Gallery: Samsung Captivate Glide review
- Nokia Lumia 800 infiltrates Washington, succumbs to FCC teardown
It’s a rite of passage for any stateside-bound communications device, and now Nokia’s darling Windows Phone handset has arrived at FCC HQ to lay disrobed alongside the agency’s imposing L-square ruler. The Lumia 800 has been available through carriers in other countries since shortly after its Nokia World launch, but it has yet to land in the US with a carrier subsidy. It’s not clear exactly where the shiny slab is headed after its mandatory pit-stop near the nation’s capital, though with no reports of 1700 MHz AWS on board, it’s safe to say that this iteration won’t be joining its Lumia 710 sibling over at T-Mobile.
Nokia Lumia 800 infiltrates Washington, succumbs to FCC teardown originally appeared on Engadget on Wed, 21 Dec 2011 15:54:00 EDT. Please see our terms for use of feeds.
- T-Mobile, Motorola respond to Senator Franken’s Carrier IQ questions
The deadline has passed for T-Mobile and Motorola to respond to Senator Al Franken’s Carrier IQ questionnaire, and both companies’ reports are in. We’ll first tackle T-Mobile’s letter: the carrier stated that it began installing CIQ last August, and nearly 450,000 Android and BlackBerry devices are infested with the IQ Agent software, which is used for individual troubleshooting cases and marketing purposes. This is a more moderate use than Sprint or AT&T, which both mentioned that it was actively pinging their CIQ-enabled phones to collect data on service and wireless performance on their networks. Nine T-Mobile devices in total contain the IQ Agent: the HTC Amaze 4G, Samsung Galaxy S II and Exhibit II 4G, LG MyTouch and MyTouchQ, LG DoublePlay and the BlackBerry 9900, 9810 and 9360. Motorola, meanwhile, admitted that CIQ is installed on four of its devices: the Admiral, Titanium, Bravo and Atrix 2. While this rounds up all of the companies that were asked by Senator Franken to respond, we’re still anxious to see what kind of effect this will have. We’ve already witnessed one major change, as Sprint’s agreed to disable the software on its phones, but who’s next? Where do we go from here?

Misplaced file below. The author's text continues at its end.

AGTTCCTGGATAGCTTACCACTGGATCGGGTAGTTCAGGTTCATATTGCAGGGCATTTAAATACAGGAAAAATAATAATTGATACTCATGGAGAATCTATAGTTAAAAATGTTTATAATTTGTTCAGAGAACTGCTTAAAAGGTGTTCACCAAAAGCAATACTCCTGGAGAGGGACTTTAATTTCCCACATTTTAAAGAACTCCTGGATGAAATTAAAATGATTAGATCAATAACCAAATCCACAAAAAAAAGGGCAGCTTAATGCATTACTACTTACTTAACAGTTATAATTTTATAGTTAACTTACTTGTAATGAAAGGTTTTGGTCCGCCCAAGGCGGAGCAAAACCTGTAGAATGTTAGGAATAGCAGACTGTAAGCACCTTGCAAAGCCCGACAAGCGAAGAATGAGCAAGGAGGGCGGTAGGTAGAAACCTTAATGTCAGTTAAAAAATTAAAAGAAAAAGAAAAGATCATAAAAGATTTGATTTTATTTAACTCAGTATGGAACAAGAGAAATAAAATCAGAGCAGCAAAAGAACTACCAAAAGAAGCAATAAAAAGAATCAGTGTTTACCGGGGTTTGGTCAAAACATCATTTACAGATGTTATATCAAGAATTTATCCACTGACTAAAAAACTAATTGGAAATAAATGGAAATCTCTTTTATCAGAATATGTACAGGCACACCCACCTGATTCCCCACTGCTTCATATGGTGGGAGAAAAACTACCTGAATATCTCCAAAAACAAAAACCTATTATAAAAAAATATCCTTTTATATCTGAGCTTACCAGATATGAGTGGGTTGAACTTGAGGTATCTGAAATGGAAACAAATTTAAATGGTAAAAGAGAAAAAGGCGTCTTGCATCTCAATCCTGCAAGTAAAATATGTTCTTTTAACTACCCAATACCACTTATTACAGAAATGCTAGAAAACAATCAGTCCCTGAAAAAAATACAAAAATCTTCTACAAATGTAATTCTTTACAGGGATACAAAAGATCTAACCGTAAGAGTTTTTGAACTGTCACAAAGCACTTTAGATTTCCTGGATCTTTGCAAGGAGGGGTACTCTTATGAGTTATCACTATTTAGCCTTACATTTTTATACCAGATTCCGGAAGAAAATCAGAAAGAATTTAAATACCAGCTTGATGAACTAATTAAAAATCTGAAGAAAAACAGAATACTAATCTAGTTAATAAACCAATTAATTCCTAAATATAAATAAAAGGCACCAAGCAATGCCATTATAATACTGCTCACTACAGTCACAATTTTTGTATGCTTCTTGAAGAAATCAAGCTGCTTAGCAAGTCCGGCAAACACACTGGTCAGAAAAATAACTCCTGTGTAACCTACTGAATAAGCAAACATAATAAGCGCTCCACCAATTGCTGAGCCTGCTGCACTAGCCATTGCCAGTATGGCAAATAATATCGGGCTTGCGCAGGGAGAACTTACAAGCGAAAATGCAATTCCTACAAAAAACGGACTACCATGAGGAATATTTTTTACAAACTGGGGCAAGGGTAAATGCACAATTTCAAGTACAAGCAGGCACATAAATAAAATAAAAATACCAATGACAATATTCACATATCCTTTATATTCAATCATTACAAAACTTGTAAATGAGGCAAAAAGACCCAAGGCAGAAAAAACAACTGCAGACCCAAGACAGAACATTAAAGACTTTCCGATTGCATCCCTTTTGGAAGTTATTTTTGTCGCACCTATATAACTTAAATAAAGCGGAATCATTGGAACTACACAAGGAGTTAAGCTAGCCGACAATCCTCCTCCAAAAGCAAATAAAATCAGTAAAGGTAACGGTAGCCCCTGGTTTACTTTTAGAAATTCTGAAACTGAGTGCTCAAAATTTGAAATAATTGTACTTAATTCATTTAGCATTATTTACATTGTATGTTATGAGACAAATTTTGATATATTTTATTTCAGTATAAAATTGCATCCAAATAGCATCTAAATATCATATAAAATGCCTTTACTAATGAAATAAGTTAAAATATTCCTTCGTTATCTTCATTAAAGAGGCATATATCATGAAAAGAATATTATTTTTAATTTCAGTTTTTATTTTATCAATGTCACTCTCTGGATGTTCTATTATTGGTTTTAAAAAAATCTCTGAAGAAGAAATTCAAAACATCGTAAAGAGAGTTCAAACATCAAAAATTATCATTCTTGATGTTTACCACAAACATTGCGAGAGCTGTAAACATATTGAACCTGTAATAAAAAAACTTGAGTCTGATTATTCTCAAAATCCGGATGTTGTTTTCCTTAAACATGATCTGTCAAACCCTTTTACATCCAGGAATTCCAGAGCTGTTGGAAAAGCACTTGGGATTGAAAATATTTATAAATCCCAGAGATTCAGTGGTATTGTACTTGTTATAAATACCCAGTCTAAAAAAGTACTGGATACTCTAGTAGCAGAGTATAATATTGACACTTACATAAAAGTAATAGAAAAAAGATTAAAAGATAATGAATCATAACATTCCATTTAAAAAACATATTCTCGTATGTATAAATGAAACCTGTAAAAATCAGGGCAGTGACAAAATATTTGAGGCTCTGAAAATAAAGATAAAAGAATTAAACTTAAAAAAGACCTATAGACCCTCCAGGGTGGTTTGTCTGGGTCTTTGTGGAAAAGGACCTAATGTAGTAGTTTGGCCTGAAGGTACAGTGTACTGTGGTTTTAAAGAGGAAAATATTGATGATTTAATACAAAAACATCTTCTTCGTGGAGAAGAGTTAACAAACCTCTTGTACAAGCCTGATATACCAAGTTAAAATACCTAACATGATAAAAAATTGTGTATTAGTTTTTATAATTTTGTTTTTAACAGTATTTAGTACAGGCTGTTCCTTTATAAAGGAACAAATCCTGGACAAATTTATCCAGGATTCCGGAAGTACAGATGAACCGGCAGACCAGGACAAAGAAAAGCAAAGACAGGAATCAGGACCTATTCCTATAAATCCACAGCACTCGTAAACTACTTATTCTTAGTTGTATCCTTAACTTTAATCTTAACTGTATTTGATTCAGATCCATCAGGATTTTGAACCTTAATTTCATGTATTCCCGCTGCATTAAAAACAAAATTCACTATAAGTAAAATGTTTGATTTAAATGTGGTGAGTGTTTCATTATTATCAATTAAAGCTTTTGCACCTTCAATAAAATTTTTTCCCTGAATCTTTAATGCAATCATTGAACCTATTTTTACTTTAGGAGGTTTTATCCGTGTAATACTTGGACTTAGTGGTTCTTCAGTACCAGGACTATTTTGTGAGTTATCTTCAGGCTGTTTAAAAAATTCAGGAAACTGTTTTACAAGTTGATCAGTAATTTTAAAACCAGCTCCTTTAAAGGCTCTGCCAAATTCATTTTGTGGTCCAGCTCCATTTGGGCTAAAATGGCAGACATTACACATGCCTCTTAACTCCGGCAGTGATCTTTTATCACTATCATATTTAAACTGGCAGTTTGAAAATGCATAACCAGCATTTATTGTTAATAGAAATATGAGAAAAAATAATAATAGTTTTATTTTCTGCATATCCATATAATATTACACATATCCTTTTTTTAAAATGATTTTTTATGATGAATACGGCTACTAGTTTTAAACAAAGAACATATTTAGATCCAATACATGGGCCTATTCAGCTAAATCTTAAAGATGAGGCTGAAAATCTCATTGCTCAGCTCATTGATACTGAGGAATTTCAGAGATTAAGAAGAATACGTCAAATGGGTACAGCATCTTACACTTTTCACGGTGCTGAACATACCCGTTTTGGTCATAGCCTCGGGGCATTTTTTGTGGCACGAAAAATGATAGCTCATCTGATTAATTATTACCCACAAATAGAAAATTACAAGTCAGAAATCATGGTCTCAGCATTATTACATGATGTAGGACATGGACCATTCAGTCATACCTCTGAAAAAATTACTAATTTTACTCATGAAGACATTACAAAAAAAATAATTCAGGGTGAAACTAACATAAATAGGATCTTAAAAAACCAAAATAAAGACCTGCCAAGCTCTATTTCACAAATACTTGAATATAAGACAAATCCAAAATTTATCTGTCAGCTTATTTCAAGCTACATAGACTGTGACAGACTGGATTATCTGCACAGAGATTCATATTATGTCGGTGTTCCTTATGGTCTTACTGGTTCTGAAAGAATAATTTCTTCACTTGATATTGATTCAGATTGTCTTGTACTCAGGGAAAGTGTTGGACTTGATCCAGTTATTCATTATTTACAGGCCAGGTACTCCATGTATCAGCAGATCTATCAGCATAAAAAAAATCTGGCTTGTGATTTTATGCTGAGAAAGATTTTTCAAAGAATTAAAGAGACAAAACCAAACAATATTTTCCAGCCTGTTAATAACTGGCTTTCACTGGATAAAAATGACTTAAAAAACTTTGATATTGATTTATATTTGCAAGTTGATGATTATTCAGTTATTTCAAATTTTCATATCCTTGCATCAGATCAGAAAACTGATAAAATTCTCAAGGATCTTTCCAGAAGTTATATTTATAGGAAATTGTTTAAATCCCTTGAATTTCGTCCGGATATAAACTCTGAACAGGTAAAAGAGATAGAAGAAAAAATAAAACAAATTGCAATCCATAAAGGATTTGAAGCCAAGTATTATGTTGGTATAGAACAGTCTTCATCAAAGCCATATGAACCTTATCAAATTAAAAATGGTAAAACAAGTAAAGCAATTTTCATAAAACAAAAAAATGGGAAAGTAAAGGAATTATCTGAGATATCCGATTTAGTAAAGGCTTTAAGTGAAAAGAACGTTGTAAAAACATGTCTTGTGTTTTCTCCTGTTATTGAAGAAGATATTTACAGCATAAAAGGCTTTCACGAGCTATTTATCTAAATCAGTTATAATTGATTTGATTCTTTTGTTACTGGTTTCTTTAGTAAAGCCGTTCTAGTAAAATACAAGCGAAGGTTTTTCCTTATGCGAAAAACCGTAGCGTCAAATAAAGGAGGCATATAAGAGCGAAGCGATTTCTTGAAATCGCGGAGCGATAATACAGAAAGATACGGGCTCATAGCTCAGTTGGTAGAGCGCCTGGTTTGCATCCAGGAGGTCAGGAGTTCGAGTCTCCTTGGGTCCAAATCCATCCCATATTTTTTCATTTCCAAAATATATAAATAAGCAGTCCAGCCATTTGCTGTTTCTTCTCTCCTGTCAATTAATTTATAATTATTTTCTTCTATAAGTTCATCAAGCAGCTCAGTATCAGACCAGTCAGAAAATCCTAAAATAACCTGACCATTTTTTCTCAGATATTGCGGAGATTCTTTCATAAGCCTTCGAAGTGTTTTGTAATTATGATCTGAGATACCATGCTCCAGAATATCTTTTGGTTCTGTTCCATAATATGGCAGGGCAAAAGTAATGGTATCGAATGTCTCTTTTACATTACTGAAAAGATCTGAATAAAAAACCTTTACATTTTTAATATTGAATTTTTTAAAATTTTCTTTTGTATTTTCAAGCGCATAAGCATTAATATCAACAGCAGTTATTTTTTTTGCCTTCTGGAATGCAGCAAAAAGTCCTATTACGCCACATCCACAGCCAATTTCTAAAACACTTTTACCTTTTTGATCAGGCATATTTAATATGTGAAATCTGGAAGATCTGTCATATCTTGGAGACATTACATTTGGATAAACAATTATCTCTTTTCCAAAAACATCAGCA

T-Mobile, Motorola respond to Senator Franken’s Carrier IQ questions originally appeared on Engadget on Wed, 21 Dec 2011 15:37:00 EDT. Please see our terms for use of feeds.
- Where’s the spectrum? This map will show youWe’ll admit, trying to decipher wireless spectrum can be a frustrating and exhausting process. Who owns what, and where? Fortunately, Anthony Fiti of Spectrum Omega has put together a
Rosetta StoneGoogle Map indicating how much spectrum each carrier owns in the lower 48 states, the frequencies they own and where it’s all located. While it’s by no means 100 percent accurate due to various complexities in how some spectrum is shared between carriers, and there’s no promise of it being continually updated yet, it’s still the most comprehensive visual guide we’ve seen outside of the FCC site. If you’re curious as to who’s got the spectrum in your neck of the woods, take a peek at the source link below and have a look around.